THIN LINE BETWEEN JUDICIAL ACTIVISM AND JUDICIAL OVER REACH
Kerela, which has always served as a model of progress especially in health and education. Kerala also has a record of past events of social movements that mobilised people to break the grip of customs and rituals.
In the landmark judgement, the sole woman judge who dissent with the majority was Hon’ble Justice Indu Malhotra. According to her view, India which is a place of diverse culture and religion has different rituals according to their religion and these issues should not be interfered by the court because constitutional morality will allow them to practice their beliefs. Religious practices cannot be tested along on the ground of article 14. The Sabarimala temple and the divine is protected under Article 25 of constitution. Hon’ble Justice Indu Malhotra may be right because women are more in number than men all these women have expressed their belief that they are not ready to change the existing rituals that bar the entry of women aged 10-50. Many of them also expressed to assert their solidarity in existing rituals. So may be the Supreme court should allow the rituals to continue until there is uniform code of equality and should take a view on this before hearing the review petitions.
Many devotees in Kerala including women are not against the entry of women aged between 10-50 in temple because they think that as a temple unique custom as not discriminatory to women. May be the entry of women will destroy the sanctity and popularity of Sabarimala as it is a matter of faith and one should have the right to practice it.
It may be seen as a tussle going on between the judiciary and the executive because separation of power which is considered as a basic structure of the constitution divide the powers and scope of the three organs that is legislature, Judiciary and Executive but judiciary keeps on pushing the horizons of judicial activism. In November 2016, our former President Pranab Mukherjee cautioned judiciary as they keep on indulging in the work of legislature and the executive and keep on expanding its horizons to cover cases like Rafale, Sabarimala and pollution of Ganga, it is not considered as a case of judicial overreach. Supreme Court is made for the common man so he should reach their easily with his grievances. But with 58000 grievances pending and 30% of the cases not taken up for 5 years in top court, should the court be busy with all the cases that are beyond its jurisdiction?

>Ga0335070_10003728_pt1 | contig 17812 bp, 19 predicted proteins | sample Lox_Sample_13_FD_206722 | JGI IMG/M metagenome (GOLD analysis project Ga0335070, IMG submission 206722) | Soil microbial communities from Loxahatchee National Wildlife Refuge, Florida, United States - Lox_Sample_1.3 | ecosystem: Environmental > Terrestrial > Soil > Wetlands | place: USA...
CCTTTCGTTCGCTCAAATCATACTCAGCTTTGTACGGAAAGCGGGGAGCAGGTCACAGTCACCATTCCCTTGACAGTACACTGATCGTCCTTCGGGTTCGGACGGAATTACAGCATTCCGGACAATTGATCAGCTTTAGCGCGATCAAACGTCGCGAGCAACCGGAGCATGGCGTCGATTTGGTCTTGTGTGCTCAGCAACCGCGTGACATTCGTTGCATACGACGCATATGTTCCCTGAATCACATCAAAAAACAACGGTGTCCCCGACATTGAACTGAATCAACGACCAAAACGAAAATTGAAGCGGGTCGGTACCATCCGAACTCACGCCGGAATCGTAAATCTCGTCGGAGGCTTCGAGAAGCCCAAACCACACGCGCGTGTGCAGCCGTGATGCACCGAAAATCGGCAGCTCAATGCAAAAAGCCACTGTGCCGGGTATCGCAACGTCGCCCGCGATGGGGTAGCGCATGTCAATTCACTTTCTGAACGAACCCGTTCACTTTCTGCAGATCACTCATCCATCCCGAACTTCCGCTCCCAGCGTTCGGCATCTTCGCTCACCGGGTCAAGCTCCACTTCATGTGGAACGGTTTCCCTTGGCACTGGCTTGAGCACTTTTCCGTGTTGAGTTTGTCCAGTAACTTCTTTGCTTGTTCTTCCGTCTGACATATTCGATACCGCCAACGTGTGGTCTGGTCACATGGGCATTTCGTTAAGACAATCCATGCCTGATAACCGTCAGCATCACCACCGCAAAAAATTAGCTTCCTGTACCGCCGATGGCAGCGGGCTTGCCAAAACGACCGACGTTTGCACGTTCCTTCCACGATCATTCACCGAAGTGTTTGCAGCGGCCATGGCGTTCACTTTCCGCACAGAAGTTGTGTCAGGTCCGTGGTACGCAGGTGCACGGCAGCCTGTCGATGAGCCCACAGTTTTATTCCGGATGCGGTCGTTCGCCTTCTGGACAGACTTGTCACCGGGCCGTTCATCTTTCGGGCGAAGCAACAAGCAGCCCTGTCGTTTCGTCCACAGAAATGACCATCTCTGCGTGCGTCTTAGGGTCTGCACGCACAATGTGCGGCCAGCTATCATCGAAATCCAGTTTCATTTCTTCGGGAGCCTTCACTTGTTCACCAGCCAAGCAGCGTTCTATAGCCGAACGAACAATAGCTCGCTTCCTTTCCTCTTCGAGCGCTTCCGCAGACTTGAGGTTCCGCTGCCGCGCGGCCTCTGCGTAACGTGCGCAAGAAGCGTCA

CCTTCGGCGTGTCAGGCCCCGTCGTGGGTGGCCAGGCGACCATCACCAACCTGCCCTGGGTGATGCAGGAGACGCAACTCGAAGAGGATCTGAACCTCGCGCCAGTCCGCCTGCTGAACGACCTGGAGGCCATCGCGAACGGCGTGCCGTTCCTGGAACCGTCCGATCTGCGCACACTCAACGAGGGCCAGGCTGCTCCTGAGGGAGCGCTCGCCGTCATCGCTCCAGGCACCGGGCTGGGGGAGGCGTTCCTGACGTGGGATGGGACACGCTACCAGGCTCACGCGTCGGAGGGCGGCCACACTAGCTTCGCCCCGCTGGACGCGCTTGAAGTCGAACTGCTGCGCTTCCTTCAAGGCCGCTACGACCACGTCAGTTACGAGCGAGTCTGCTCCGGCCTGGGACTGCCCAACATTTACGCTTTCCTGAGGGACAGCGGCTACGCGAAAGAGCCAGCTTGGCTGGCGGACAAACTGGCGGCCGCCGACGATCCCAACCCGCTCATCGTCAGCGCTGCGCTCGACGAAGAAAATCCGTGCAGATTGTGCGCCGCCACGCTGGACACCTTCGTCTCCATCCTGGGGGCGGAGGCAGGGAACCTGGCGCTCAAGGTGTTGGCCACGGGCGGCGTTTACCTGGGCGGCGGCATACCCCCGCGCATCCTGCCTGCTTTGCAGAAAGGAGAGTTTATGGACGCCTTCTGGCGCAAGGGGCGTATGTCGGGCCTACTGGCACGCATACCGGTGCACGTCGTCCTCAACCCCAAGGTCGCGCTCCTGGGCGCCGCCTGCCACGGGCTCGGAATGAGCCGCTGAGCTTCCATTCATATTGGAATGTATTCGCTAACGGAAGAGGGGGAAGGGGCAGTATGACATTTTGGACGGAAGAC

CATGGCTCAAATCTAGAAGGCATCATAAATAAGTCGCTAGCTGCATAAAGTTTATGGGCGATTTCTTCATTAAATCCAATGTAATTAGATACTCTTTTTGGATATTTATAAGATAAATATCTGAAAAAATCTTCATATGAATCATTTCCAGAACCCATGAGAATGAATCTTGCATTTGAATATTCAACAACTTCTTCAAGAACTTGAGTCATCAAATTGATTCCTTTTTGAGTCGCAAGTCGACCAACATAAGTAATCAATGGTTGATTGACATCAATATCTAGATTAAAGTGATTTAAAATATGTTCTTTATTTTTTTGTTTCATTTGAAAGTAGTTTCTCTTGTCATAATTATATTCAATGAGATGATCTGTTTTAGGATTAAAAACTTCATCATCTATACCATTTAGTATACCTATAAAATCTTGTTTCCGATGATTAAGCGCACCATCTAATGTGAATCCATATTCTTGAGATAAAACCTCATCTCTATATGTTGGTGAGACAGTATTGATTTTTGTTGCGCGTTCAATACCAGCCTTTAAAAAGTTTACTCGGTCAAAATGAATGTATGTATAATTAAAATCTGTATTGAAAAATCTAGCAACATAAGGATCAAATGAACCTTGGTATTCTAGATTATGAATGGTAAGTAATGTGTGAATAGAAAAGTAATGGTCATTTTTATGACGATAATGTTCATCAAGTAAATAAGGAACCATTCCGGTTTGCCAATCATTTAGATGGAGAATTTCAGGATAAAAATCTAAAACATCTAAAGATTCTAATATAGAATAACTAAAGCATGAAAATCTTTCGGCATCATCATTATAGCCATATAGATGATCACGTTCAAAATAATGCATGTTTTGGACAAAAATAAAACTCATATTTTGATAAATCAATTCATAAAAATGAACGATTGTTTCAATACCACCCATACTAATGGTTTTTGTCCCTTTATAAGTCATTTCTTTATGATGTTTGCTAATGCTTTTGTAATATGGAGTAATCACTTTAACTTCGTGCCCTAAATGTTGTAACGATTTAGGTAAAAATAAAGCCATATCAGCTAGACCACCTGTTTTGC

In many judgements, Supreme Court has become too much active in making laws but it’s a question that,” Can Judges Legislate”?
In the recent case of Arun Gopal v Union of India (2017) Supreme court fixed the timings of bursting cracker on Diwali and prohibit the non-green fireworks, even though there was no law to that effect. In landmark case of MC Mehta v UOI, the court nullifying the statutory rule 115(21) of Central Motor Vehicles Act, 1989, when it gave orders that no BS4 vehicle should be sold after 2020 and in many cases like Rajesh Sharma v State of Uttar Pradesh (2017), Kashinath Mahajan v State of Maharashtra (2018) etc., as there are instances where it can be seen as violative of separation of power as judges are drafting their own laws.
At the very end according to my view, the wisest course of action in the issues of religion is to let the communities of follower to evolve their norms on their own.
Even after the Independence of 71 years we are still stuck on these religious issues which is an institution to divide and rule played by politicians. Religion has played part in only dividing and not unifying as it can be seen in India and Pakistan division was due to religion only, even in the Bangladesh and Pakistan partition they both are Muslim populated but still they are parted from each other. In the famous T.V. show Sacred Games it shows that in the name of religion how people can be fooled. According to my theory, things which are going on are the best which can be according to the circumstances of the present scenario because nothing is permanent. At last I would like to say “a coin always has two sides” and end with a couplet of Faiz Ahmed Faiz,
“Dil na ummeed toh nahi, nakaam hi toh hai,
Lambi hai gham ki sham magar sham hi toh hai…”
 T.Anand Raj,”Pillars of Judiciary”,The Hindu,Nov.17,2018
 Sanjay Hegde,”A question of writ”,The Hindu,Nov.15,2018
 Sanjay Hegde”A question of writ”,The Hindu,Nov.15,2018
 Brinda Karat”Driven by notions of purity and impurity”,The Hindu,Oct.26,2018
 Sundar Sarukka”The Paradox of Faith”,The Hindu,Oct.29,2018
 Sreekumar N.”At Sabarimala”,The Hindu,Oct.23,2018
 Krishna Kumar”Failing to lead by example”,The Hindu,Nov.5,2018
 Sanjay Hegde”A question of writ”,The Hindu,Nov.15,2018
 Kangayam R.Narasimhan,”Delicate Balance”,The Hindu,Nov.17,2018
 Markandey Katju,” When Judges legislate”,The Hindu,Nov.16,2018
 Keerthik Sasidharan,”The churning of tradition”,The Hindu,Oct.21,2018
ABOUT THE AUTHOR:
Rahul Sisodia is a 2nd year law student at Jamia Millia Islamia. He has keen interest in Constitutional law and criminal law.